Los Angeles Math Circle

Welcome to the Los Angeles Math Circle (LAMC)!

Web site migration

We have moved to a new website, circles.math.ucla.edu. Please contact us if you experience any technical issues with the new site.

FALL SESSION 2019 information

  • The dates for the Fall session are October 6th -- December 8th.
  • There is no meeting on December 1st (Thanksgiving weekend)
  • Detailed information about  locations, times and name of instructors for all of the groups is available in Current Quarter Info section.
  • We have finalized enrollment into all of the groups in the Fall 2019 session.
     

Enrollment for new  students

  1. We do not anticipate any spots for new applicants for Fall 2019. If a spot opens up, we will review all applications into the group and contact you if we have a spot for your child. 
  2. New applicants in elementary and middle school should apply to our Summer session. Summer session is designed specifically for new students. Academic year students are not accepted into the summer session. Thus, this is the best way for a new student to experience the math circle. Applications are out every May. All the applicants are tested. However, we only have most of elementary and middle school grade levels in the summer session.
  3. New applicants who are high school students should provide all the details of their math-related academic activities in the application. List the course you are currently taking (or just completed), such as Honors Geometry, Calculus BC, etc. Add courses that you took online (e.g., through Art of Problem Solving), competitions  results (from American Math Competition, American Invitational Math Exam, Bay Area Math Olympiad, Math Kangaroo). 

Enrollment for continuing students

All continuing academic year students in good standing  are guaranteed a spot in the math circle. However, you still have to submit the application every session (Fall, Winter and Spring). This is the only way for us to know you are interested in continuing with the program.
 

Recent News

Congratulations to our 2019 graduating seniors!

(Left to Right): Emily Wesel, Ian Joffe, Pranav Kalyan, and Emma Wong

IAN JOFFE

Ian will be attending Berkeley Engineering. He has been in Math Circle for 4 years. 

Ian scored a perfect score on his Math SAT, a 5 on his AP Calculus BC exam, and is a National Merit Scholarship finalist. He is also a TA in his school's Mathematics department and has been self-employed as a math tutor for five years.  Ian has been awarded the highest level (platinum status) in American Mensa’s Honor Society.

EMILY WESEL

(Left to right) Rowan Wang and Olga Radko

Emily is going to Stanford University to major in Computer Science. She has been a Math Circle participant for the last six years.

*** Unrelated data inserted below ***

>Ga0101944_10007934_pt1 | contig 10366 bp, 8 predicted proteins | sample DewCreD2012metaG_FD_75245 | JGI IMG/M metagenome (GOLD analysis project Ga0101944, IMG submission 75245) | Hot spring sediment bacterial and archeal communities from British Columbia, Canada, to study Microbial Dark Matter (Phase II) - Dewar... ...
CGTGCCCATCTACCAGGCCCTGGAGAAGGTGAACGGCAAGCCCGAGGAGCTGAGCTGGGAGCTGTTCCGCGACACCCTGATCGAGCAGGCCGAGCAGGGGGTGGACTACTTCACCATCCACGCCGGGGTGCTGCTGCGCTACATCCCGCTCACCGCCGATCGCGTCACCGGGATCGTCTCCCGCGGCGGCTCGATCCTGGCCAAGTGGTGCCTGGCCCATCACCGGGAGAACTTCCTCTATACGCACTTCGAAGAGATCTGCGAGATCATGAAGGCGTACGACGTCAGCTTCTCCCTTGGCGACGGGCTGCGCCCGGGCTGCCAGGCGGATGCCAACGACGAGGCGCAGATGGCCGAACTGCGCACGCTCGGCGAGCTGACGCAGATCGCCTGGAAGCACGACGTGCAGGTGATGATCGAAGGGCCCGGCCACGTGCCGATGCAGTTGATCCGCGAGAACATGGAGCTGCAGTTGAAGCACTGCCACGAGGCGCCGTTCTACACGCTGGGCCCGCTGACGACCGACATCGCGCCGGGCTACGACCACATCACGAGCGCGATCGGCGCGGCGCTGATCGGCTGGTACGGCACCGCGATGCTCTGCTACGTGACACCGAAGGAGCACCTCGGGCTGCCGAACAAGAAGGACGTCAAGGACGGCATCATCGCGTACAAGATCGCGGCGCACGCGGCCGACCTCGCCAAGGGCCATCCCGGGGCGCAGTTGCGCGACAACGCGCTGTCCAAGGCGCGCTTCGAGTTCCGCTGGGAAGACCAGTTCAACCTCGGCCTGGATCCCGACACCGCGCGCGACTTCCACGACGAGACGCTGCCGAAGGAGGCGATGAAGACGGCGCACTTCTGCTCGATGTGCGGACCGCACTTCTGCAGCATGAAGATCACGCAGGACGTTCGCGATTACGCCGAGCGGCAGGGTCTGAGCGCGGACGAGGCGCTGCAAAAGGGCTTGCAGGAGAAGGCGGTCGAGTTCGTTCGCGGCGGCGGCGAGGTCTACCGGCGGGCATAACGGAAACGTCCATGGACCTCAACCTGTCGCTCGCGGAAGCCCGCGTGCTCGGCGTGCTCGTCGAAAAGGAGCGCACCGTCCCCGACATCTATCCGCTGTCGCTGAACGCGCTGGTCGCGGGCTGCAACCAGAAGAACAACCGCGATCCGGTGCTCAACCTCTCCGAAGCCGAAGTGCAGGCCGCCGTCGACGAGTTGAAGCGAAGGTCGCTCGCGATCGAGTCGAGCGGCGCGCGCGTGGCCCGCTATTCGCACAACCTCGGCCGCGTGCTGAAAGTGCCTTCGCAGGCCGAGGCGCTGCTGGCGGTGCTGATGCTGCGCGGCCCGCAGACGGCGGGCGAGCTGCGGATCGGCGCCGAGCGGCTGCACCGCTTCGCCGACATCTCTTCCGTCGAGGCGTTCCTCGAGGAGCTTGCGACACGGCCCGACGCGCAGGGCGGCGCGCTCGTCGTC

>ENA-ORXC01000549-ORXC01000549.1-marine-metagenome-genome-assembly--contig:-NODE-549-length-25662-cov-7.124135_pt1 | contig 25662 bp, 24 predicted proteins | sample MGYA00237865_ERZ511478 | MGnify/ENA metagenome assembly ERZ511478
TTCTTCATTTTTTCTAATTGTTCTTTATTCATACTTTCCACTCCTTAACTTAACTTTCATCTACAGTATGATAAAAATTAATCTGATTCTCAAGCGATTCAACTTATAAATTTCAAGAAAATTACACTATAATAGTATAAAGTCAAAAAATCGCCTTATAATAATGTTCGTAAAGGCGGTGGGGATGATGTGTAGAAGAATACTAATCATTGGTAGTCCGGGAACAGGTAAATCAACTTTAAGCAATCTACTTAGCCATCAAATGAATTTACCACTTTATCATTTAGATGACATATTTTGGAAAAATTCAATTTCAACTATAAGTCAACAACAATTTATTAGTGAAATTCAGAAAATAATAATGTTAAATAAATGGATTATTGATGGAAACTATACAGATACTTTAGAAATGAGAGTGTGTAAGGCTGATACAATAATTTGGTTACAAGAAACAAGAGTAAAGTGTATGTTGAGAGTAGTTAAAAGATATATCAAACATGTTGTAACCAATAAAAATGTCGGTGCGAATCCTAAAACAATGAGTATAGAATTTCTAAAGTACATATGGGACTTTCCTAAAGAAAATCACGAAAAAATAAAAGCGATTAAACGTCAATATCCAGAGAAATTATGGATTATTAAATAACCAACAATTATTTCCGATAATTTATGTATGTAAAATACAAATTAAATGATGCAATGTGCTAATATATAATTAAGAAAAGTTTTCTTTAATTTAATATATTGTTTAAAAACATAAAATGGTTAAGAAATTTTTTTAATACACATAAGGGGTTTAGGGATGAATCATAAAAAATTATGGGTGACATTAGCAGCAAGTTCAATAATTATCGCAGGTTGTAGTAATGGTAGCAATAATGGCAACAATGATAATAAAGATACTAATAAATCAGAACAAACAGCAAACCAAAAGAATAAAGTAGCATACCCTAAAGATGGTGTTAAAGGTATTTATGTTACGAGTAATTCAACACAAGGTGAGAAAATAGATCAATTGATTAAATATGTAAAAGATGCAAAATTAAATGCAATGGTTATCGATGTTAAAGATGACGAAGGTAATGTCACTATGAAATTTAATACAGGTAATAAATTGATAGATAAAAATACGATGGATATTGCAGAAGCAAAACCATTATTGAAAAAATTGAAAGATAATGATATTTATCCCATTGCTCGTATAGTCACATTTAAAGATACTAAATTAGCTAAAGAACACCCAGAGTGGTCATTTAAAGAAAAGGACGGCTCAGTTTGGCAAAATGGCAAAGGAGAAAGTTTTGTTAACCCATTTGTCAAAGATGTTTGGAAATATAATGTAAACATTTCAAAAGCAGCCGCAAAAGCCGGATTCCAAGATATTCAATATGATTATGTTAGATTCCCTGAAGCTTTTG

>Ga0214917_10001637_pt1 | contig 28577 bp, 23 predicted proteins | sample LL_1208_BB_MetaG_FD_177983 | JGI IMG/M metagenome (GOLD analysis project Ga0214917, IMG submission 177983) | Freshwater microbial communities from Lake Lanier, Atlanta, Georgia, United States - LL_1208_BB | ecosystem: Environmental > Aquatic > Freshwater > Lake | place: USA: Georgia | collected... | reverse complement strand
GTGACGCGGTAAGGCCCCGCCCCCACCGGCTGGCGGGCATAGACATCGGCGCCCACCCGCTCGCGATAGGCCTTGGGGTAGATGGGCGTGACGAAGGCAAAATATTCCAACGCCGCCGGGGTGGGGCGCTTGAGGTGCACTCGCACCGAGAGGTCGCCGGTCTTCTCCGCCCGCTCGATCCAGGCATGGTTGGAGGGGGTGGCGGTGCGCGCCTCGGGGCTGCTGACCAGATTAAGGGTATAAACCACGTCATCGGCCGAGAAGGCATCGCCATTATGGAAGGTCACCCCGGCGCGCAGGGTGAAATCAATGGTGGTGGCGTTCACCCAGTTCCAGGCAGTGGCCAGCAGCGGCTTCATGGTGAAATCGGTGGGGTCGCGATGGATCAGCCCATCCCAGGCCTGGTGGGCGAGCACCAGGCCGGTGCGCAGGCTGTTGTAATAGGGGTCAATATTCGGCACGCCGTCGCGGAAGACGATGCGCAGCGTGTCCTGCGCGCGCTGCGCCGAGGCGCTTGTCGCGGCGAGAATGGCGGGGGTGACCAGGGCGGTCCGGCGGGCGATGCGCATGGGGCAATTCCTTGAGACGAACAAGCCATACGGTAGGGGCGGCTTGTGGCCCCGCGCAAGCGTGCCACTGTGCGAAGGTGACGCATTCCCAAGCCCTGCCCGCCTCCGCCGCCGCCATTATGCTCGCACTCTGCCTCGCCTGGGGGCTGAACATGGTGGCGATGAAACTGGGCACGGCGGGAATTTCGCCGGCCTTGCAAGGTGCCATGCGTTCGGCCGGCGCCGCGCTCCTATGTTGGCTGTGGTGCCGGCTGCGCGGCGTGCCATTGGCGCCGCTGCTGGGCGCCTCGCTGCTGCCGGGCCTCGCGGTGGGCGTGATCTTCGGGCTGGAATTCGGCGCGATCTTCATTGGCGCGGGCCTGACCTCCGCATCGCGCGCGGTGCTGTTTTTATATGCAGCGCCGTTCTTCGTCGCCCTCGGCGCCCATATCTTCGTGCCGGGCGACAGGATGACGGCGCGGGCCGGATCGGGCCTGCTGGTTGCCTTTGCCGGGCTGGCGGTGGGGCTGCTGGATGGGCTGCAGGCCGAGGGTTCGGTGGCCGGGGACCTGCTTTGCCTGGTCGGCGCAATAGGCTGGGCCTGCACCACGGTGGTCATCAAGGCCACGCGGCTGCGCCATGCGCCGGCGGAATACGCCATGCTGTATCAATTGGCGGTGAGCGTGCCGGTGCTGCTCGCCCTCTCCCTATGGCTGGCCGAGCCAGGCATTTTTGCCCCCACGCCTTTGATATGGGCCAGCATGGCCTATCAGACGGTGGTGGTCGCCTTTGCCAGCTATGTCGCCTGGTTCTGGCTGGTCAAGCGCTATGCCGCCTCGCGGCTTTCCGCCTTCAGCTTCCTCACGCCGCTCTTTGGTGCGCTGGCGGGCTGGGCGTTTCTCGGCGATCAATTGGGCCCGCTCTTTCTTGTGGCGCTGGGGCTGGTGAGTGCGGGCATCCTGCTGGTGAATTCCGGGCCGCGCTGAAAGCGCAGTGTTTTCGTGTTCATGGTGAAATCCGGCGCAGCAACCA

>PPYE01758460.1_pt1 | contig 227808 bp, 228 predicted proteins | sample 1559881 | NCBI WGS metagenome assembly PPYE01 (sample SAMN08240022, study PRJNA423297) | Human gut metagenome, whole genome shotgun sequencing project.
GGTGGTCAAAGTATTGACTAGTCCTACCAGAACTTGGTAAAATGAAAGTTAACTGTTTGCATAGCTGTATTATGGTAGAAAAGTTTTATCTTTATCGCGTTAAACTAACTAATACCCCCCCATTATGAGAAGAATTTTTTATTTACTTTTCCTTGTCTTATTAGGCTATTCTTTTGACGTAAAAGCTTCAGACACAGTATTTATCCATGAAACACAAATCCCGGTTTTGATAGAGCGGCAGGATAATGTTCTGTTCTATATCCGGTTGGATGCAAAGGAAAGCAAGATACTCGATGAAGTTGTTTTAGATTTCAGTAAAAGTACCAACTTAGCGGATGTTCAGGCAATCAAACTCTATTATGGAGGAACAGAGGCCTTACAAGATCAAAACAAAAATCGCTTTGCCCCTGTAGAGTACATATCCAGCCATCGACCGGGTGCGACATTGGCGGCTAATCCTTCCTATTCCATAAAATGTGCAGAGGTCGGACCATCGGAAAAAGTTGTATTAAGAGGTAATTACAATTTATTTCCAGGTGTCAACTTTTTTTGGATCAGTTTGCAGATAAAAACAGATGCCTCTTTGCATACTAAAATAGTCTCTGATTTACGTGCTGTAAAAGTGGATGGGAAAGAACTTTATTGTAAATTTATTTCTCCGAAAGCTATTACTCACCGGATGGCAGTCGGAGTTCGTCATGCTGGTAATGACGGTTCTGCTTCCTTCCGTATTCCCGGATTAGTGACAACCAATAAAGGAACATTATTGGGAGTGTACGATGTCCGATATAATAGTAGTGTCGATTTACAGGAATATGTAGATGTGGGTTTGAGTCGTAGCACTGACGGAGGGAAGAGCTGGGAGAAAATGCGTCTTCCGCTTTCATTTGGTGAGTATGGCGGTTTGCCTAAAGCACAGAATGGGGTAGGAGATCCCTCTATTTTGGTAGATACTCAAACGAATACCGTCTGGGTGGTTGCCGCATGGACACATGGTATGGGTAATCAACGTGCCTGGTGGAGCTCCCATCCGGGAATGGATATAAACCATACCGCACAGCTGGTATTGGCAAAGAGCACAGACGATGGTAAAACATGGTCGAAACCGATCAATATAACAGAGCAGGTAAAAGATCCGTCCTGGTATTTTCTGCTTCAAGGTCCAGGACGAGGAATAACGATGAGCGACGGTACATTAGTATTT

“Thank you for making Math Circle happen! It has truly helped me mature as a math student.”  

EMMA WONG

Emma is heading to  MIT  as an undeclared major. She has been a Math Circle participant for seven years.

ROWAN WANG

Rowan will be attending UCLA with a major in Psychobiology or Neuroscience. She has attended Math Circles for about 7 years. She is also a previous winner of the Raytheon MathMovesU scholarship, and this past year she won the Hart High School District CSF Scholarship. In athletics, Rowan won Beam and placed third All-Around at Level 9 Nationals for gymnastics.

Coming up next weekend:

10/13 -- Advanced 1A: Advanced 1A: Intro to Probability 1

We start off probability by introducing some set theory notation and defining sample spaces. Then we apply those to classical probability questions.

10/13 -- Advanced 1B: Week 2: Intro to probability

We start off probability by introducing some set theory notation and defining sample spaces. Then we apply those to classical probability questions.

10/13 -- Advanced 2A: Wallpaper Symmetries II

We will continue to answer some of the questions posed about wallpaper symmetries.

10/13 -- Advanced 2B: Gaussian Integers 2

Characterization of which positive integers are sums of squares

10/13 -- Beginners 1A: Ciphers 2

An anagram is a word or phrase formed by rearranging letters of another word or phrase. Most often, all the original letters are used once. For example, the words "silent" and "listen" form an anagram. This time, we will have anagrams for a warm-up and then study two ciphers: pigpen cipher and rail fence cipher.

10/13 -- Beginners 1B: Ciphers 2

An anagram is a word or phrase formed by rearranging letters of another word or phrase. Most often, all the original letters are used once. For example, the words "silent" and "listen" form an anagram. This time, we will have anagrams for a warm-up and then study two ciphers: pigpen cipher and rail fence cipher.

10/13 -- Beginners 2A: Egyptian Multiplication

An alternate method of multiplication based in binary numbers and the basic ideas of the distributive property.

10/13 -- Beginners 2B: Egyptian Multiplication

An alternate method of multiplication based in binary numbers and the basic ideas of the distributive property.

10/13 -- BNP: Chapter 2: Parts of a Number

We will continue the BNP curriculum.

10/13 -- BNP Bridge: Problem Solving

We will solve a variety of fun problems.

10/13 -- Intermediate 1A: Egyptian fractions part II

10/13 -- Intermediate 1B: Egyptian fractions part II

10/13 -- Intermediate 2A: Tilings and Colorings

We will discuss board-tiling problems-- is it possible to completely cover a region with a particular set of tiles without overlap? -- and interesting mathematical problems that arise from these puzzles.

10/13 -- Intermediate 2B: Tilings and Colorings

We will discuss board-tiling problems-- is it possible to completely cover a region with a particular set of tiles without overlap? -- and interesting mathematical problems that arise from these puzzles.